Tory MP Lee Anderson told Ms Braverman more asylum seekers are being housed in hotels because “the Home Office has failed to control our borders and it’s not fit for purpose at the moment”.
She replied: “We have failed to control our borders, yes. That’s why the Prime Minister and myself are absolutely determined to fix this problem.”
Also in the wide-ranging session:
— MPs said there is a “shortage of safe and legal routes” to claim asylum in the UK after Ms Braverman struggled to explain how a 16-year-old orphan escaping an African war zone and religious persecution to join their sibling in the UK would do so without being deemed to have arrived in the country “illegally”.
— Channel Threat Commander Dan O’Mahoney could not say how many Albanian police officers have been posted to the UK to tackle the rising numbers of people from the Balkan state crossing the Channel, apart from one who has been stationed in Manston, since a deal was struck with Tirana in August.
— The Home Office is paying staff bonuses as part of efforts to cut the backlog of asylum cases and targets have been set to speed up decision making on claims.
Afghan migrant documents dangerous journey across Channel — video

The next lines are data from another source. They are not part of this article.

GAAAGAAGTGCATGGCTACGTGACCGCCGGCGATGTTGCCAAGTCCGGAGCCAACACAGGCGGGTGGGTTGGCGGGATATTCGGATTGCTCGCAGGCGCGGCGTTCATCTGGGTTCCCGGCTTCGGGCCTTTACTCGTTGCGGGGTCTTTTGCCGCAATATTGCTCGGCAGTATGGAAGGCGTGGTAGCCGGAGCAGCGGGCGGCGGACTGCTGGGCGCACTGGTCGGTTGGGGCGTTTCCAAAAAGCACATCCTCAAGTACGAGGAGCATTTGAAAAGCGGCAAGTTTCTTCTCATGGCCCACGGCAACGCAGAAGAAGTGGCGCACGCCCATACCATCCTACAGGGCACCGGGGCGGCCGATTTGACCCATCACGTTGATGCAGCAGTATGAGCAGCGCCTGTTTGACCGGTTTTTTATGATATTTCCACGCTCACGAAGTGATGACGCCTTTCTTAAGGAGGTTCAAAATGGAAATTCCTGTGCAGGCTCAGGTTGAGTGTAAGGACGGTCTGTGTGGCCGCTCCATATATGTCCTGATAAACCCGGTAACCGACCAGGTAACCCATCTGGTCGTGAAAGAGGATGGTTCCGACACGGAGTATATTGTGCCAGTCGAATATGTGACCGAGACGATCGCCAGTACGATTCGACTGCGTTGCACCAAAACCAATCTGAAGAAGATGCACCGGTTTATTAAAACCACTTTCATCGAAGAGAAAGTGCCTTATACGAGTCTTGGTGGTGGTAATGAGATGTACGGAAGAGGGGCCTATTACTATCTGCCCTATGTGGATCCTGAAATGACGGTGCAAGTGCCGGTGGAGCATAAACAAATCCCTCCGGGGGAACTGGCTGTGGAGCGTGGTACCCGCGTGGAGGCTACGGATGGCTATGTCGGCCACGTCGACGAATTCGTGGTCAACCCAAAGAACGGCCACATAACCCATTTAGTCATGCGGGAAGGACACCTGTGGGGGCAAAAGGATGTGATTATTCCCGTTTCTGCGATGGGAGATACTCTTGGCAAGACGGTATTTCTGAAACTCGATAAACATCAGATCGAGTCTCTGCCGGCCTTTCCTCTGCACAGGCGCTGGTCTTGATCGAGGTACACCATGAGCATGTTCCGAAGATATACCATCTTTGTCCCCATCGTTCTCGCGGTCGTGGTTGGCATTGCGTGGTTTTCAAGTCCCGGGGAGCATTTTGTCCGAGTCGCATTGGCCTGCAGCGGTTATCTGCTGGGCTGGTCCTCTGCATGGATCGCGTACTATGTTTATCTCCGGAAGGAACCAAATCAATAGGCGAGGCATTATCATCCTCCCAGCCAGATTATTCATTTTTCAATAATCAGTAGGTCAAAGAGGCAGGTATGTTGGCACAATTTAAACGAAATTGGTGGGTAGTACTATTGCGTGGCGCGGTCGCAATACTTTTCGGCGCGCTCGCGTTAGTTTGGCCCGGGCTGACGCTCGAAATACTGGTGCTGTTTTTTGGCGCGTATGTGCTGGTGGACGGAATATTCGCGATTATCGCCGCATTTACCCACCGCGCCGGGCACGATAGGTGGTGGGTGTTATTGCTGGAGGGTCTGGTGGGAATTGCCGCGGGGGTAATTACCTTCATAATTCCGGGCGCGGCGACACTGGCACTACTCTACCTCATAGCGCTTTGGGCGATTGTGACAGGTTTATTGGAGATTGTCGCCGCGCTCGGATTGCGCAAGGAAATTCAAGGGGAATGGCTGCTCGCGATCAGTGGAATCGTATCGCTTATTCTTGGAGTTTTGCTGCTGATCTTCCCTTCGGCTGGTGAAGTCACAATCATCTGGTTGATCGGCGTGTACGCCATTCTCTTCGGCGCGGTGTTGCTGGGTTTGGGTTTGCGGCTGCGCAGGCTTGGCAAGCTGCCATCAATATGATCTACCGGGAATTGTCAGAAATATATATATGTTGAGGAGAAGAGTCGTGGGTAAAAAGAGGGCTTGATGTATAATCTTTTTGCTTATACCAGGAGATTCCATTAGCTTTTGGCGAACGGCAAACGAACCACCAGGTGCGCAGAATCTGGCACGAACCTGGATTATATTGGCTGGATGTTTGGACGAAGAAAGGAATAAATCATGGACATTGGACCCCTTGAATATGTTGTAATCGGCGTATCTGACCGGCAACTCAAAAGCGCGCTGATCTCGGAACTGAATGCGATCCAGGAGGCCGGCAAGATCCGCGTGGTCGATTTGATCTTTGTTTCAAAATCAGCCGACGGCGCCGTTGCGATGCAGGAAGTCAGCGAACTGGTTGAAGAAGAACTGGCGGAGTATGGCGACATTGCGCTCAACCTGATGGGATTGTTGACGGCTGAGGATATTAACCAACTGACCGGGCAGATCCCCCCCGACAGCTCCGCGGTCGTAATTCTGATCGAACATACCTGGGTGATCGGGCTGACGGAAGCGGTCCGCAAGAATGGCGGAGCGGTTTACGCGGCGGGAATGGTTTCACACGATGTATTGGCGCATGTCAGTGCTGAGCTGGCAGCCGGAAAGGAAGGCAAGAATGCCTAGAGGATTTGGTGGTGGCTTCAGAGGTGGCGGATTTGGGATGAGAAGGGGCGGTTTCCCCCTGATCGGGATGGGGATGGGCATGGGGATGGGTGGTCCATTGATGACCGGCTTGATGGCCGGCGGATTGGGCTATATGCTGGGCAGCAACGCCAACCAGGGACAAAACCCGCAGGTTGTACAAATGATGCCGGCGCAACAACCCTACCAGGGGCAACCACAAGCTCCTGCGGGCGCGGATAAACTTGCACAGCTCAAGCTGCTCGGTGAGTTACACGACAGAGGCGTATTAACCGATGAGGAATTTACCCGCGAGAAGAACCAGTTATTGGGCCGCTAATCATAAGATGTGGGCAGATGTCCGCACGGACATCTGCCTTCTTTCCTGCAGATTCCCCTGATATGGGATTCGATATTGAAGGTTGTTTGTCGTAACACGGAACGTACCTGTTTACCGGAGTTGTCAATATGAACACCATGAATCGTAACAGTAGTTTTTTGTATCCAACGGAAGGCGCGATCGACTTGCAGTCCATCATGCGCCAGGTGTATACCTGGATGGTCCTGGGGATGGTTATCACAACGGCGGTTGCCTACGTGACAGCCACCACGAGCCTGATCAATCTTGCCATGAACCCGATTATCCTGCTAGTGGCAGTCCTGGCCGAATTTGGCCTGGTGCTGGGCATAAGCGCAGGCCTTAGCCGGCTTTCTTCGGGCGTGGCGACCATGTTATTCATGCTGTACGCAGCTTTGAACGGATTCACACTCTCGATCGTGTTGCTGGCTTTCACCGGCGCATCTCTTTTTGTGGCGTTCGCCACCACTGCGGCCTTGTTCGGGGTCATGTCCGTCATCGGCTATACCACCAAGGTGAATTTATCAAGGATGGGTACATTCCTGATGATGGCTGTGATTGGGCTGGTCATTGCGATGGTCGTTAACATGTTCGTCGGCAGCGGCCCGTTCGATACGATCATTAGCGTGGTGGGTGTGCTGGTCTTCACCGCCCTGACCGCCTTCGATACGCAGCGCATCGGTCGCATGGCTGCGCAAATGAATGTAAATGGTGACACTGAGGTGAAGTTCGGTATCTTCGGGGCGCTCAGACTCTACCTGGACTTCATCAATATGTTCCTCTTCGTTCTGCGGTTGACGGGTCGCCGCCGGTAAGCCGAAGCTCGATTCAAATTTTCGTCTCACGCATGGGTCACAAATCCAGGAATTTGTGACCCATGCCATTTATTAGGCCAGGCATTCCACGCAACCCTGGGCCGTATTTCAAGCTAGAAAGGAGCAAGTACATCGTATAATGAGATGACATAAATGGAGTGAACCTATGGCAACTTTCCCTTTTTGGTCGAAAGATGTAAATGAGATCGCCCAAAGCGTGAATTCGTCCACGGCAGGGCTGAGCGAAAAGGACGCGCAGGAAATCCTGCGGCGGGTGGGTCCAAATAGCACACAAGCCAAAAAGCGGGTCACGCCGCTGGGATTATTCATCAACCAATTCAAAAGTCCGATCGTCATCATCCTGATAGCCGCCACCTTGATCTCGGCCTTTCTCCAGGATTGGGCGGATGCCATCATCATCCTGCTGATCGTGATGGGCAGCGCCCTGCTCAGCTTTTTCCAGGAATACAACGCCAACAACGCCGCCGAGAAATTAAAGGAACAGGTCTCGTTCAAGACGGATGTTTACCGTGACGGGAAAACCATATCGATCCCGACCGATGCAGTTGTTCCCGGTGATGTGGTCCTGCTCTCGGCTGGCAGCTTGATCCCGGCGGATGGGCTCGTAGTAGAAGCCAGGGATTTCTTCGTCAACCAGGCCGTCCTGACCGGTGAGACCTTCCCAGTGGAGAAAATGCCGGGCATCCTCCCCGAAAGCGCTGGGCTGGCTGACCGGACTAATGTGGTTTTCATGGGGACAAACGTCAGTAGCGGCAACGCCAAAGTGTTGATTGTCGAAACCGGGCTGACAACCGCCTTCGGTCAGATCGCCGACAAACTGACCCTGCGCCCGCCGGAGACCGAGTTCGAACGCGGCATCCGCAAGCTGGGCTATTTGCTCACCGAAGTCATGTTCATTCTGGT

— The department considered housing asylum seekers in a derelict building which had not been used as a hotel for over 17 years, an MP claimed.
Ms Braverman was given legal advice over a potential legal breach by holding people at Manston when she was first appointed home secretary, MPs were told.
During a testy exchange, she declined to directly say when she received the advice but said she arrived in the department in September “in full awareness” of the crisis.
She added she “was aware from the beginning of my tenure there was a problem in Manston” but cited a “government convention” on not discussing legal advice.
“Home Office officials made the home secretary aware of the legal position as well as policy options from the beginning of her tenure,” said Mr Rycroft.
The Home Office has received five pre-action legal letters about Manston but no judicial review claims have been issued as yet, Ms Braverman said.
MPs also heard that the death of a migrant who had been held there was not suspicious and he had received a “significant level of medical support” after he arrived in the UK on November 12. But officials have yet to track down his next of kin.